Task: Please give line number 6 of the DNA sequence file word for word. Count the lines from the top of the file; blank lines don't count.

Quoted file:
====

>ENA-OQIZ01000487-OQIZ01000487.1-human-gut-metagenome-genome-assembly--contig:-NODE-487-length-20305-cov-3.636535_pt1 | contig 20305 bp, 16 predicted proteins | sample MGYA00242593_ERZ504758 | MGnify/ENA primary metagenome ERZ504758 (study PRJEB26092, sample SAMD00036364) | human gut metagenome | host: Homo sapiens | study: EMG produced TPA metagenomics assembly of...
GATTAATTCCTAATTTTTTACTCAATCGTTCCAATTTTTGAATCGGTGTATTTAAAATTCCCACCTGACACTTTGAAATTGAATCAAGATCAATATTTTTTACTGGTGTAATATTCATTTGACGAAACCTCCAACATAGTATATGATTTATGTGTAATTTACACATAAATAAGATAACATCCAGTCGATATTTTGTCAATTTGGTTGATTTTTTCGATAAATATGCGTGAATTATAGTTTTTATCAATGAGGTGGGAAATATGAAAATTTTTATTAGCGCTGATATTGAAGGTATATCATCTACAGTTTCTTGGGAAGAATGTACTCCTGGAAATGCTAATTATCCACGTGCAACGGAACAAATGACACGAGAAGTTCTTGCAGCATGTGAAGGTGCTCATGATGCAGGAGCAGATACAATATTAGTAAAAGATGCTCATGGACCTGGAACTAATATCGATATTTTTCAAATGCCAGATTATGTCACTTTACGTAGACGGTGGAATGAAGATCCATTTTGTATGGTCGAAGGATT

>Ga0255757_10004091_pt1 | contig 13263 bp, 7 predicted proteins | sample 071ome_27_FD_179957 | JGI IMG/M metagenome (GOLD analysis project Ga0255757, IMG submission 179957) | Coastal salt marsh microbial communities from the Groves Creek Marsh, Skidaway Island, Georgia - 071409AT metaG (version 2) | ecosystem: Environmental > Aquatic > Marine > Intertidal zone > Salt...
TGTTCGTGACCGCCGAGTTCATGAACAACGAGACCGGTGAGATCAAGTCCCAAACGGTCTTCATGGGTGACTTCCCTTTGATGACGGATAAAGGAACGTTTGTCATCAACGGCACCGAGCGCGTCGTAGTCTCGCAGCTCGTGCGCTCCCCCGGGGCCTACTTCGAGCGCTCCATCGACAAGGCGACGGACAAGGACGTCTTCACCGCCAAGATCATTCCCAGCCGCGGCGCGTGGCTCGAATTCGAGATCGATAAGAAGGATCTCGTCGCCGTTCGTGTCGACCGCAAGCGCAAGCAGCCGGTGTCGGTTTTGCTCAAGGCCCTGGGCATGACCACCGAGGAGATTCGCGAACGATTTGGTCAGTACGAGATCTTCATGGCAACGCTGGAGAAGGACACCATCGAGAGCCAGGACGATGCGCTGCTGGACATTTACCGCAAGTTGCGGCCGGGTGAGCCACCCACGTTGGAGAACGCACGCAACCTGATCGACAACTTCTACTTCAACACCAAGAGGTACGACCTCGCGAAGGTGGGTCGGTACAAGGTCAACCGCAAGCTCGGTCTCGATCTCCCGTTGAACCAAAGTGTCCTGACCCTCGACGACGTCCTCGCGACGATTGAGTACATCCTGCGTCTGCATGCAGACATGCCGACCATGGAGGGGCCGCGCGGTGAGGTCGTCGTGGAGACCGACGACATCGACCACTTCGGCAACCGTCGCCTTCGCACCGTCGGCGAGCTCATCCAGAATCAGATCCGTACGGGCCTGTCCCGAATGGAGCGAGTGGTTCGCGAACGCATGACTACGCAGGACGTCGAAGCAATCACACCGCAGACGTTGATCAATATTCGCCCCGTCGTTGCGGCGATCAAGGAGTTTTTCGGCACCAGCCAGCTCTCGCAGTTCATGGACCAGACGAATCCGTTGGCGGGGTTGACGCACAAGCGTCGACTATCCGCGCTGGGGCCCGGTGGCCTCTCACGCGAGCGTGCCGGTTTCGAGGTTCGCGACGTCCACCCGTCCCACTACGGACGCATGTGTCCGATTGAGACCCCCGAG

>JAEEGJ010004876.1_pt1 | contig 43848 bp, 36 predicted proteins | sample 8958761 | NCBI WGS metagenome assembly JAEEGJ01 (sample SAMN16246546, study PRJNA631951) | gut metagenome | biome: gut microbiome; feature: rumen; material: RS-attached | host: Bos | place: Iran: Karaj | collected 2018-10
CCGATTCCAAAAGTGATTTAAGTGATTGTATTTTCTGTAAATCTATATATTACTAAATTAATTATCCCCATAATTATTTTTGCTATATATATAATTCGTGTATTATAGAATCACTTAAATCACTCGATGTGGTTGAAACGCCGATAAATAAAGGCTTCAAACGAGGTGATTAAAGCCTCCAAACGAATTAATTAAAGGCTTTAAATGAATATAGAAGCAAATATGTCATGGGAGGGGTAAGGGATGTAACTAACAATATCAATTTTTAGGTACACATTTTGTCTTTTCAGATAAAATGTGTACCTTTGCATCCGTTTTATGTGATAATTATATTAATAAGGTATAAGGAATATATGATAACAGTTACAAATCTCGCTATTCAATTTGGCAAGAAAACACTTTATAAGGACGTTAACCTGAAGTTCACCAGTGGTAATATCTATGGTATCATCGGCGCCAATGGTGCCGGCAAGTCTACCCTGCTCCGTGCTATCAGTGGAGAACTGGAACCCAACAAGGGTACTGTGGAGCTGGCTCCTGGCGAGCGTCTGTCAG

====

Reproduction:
CCGATTCCAAAAGTGATTTAAGTGATTGTATTTTCTGTAAATCTATATATTACTAAATTAATTATCCCCATAATTATTTTTGCTATATATATAATTCGTGTATTATAGAATCACTTAAATCACTCGATGTGGTTGAAACGCCGATAAATAAAGGCTTCAAACGAGGTGATTAAAGCCTCCAAACGAATTAATTAAAGGCTTTAAATGAATATAGAAGCAAATATGTCATGGGAGGGGTAAGGGATGTAACTAACAATATCAATTTTTAGGTACACATTTTGTCTTTTCAGATAAAATGTGTACCTTTGCATCCGTTTTATGTGATAATTATATTAATAAGGTATAAGGAATATATGATAACAGTTACAAATCTCGCTATTCAATTTGGCAAGAAAACACTTTATAAGGACGTTAACCTGAAGTTCACCAGTGGTAATATCTATGGTATCATCGGCGCCAATGGTGCCGGCAAGTCTACCCTGCTCCGTGCTATCAGTGGAGAACTGGAACCCAACAAGGGTACTGTGGAGCTGGCTCCTGGCGAGCGTCTGTCAG